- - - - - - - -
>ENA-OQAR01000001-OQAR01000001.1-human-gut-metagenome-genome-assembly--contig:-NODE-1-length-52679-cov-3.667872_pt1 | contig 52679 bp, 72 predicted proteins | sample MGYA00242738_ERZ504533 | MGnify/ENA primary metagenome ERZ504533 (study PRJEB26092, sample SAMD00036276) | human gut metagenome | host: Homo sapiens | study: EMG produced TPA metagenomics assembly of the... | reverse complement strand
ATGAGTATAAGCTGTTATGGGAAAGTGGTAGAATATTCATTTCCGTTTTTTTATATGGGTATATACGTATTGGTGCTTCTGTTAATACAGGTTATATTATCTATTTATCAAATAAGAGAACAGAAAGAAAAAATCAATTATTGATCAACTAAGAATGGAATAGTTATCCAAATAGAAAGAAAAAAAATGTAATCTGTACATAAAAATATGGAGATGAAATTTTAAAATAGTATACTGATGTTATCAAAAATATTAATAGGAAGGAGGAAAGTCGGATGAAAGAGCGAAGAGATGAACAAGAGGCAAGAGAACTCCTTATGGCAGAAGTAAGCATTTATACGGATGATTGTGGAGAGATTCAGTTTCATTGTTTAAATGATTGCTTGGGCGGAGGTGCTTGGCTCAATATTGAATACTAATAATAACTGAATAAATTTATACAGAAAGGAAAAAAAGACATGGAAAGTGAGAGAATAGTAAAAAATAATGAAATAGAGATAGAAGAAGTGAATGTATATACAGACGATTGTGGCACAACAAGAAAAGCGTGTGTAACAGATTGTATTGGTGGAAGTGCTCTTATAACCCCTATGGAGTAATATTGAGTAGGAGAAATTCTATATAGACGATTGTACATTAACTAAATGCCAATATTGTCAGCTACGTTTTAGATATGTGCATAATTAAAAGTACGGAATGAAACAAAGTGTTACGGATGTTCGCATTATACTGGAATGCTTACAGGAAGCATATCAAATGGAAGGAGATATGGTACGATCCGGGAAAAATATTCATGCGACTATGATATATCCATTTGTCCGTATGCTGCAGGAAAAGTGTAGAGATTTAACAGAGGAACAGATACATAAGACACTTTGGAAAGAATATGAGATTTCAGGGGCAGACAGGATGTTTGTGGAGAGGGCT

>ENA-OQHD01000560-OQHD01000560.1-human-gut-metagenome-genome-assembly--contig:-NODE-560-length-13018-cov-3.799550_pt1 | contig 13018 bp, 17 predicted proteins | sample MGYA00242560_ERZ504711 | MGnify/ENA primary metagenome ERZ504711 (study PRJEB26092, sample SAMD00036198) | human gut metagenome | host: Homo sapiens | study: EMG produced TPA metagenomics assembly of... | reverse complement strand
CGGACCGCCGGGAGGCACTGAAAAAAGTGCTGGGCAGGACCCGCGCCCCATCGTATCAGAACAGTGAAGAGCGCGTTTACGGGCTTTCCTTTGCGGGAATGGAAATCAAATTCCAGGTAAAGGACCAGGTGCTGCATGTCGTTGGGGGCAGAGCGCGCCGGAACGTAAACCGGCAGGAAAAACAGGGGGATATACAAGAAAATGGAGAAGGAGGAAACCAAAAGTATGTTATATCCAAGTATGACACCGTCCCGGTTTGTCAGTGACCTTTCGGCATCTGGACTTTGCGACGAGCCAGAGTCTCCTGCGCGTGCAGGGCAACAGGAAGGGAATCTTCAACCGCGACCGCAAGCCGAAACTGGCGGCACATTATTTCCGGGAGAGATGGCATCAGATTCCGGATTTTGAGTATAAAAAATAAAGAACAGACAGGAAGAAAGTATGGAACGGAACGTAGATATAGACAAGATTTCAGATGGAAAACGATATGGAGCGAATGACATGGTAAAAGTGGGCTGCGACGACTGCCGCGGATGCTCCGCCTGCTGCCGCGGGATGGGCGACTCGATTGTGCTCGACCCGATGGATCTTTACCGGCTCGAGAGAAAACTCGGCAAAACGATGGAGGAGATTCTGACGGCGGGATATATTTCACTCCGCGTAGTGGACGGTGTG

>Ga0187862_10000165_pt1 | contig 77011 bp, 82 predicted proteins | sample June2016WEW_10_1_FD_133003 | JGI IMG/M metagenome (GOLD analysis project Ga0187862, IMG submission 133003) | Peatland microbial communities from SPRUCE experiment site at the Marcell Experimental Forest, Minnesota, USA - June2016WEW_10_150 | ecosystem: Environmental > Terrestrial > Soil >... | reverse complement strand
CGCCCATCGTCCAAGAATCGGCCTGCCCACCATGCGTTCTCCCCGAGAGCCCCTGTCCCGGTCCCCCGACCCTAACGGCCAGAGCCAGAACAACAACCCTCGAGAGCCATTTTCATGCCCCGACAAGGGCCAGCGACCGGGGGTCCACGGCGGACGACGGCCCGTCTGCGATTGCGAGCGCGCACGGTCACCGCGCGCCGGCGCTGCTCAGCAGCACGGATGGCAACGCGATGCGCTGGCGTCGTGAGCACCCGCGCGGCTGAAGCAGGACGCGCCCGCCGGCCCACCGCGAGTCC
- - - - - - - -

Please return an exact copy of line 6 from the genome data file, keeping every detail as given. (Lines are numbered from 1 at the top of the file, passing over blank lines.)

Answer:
CGCCCATCGTCCAAGAATCGGCCTGCCCACCATGCGTTCTCCCCGAGAGCCCCTGTCCCGGTCCCCCGACCCTAACGGCCAGAGCCAGAACAACAACCCTCGAGAGCCATTTTCATGCCCCGACAAGGGCCAGCGACCGGGGGTCCACGGCGGACGACGGCCCGTCTGCGATTGCGAGCGCGCACGGTCACCGCGCGCCGGCGCTGCTCAGCAGCACGGATGGCAACGCGATGCGCTGGCGTCGTGAGCACCCGCGCGGCTGAAGCAGGACGCGCCCGCCGGCCCACCGCGAGTCC